Jerrica White is a woman who has had enough. She isn’t taking any more of the abuse, the adultery, the inauthentic promises a poor lover would offer her, and in the new video for her single “I Don’t Know Who You Are,” she makes it known in no uncertain terms just how serious she is about stepping away from the negative forces in her life. In an age that has seen scores of female songwriters and performers moving closer to a once-outdated model for masculine-centric songcraft, White is set to stand out in a big way in “I Don’t Know Who You Are,” and mostly because of her willingness to deliver something bolder than any of the competition has been producing.
The instrumental tent poles of this single live and die by the lethargic groove of an old fashioned blues sound, but the vocal that White is putting up at the forefront of the spotlight has the sort of exceptional soul that places the surface aesthetics of this piece closer to pop than anything else. It’s impossible to hear a singer like her approach the mic without getting a chill down your back, especially when she’s courting the harmony with as loving a melodic disposition as she’s got in “I Don’t Know Who You Are.”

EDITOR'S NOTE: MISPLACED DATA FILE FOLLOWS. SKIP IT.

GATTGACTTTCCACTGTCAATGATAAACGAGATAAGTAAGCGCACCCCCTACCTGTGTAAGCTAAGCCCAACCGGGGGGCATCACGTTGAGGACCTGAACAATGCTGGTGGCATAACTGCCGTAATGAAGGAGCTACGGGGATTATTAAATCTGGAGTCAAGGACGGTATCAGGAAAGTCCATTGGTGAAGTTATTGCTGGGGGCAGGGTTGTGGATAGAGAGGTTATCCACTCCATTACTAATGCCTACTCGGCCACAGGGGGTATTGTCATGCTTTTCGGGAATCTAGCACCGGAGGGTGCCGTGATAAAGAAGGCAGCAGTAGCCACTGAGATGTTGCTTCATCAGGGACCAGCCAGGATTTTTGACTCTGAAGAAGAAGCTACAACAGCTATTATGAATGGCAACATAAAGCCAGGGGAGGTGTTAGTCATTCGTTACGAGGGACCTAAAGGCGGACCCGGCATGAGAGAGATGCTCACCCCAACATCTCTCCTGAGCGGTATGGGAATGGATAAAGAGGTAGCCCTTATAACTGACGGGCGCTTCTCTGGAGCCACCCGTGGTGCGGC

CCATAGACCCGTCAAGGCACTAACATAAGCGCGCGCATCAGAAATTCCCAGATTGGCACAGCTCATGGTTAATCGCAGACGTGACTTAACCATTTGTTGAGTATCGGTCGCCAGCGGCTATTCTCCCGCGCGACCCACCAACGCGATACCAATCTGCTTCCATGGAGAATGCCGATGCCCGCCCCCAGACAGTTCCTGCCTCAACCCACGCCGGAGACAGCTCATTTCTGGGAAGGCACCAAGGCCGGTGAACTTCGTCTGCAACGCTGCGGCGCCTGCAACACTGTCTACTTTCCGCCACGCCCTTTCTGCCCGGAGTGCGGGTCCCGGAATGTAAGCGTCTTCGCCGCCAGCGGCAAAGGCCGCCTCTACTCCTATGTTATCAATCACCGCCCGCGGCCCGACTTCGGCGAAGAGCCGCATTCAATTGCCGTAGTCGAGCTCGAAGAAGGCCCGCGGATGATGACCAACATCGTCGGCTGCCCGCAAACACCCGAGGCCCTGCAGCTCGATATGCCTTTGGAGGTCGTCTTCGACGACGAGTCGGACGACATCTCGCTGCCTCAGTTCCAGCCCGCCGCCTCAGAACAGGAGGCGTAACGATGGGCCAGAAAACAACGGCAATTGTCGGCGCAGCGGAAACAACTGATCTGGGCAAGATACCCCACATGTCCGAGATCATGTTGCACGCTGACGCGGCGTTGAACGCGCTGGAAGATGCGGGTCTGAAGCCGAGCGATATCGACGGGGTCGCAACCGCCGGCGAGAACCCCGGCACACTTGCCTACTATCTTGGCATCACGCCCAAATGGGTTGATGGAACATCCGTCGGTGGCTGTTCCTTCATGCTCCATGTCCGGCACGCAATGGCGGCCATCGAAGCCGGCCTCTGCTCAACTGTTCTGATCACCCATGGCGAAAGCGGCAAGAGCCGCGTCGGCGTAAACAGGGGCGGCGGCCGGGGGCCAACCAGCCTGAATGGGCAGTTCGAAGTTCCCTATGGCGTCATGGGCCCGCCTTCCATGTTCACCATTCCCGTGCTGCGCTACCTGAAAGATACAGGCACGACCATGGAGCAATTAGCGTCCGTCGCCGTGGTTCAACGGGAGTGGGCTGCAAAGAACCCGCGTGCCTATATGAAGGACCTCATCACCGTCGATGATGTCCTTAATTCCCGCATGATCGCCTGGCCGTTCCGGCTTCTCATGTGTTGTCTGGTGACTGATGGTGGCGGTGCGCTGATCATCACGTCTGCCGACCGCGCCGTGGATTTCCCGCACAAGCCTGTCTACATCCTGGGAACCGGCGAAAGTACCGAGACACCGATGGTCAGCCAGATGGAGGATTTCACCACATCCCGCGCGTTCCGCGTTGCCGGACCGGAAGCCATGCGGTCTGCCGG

Relative to most of the R&B I’ve been listening to lately, this is a song that’s more indulgent than the status quo calls for, but personally, I see Jerrica White as being a singer who gets to employ a bit of excess now and again. Just looking at what she does with it in “I Don’t Know Who You Are” has convinced me that she should stay away from the minimalism a lot of pop and R&B players have been embracing over the past ten years, just to prevent her narratives from narrowing.
I just got into Jerrica White this summer, and I already feel like I’ve found a really promising voice that deserves to be on the radar of more critics and audiences around the country at the moment. American pop hasn’t welcomed a vocal-focused player of her caliber into the elites for a while now, and hers is a skill just too good to be ignored or dismissed as a product of good luck. She goes for it hard in “I Don’t Know Who You Are,” and I’ll be eagerly awaiting her next release as well.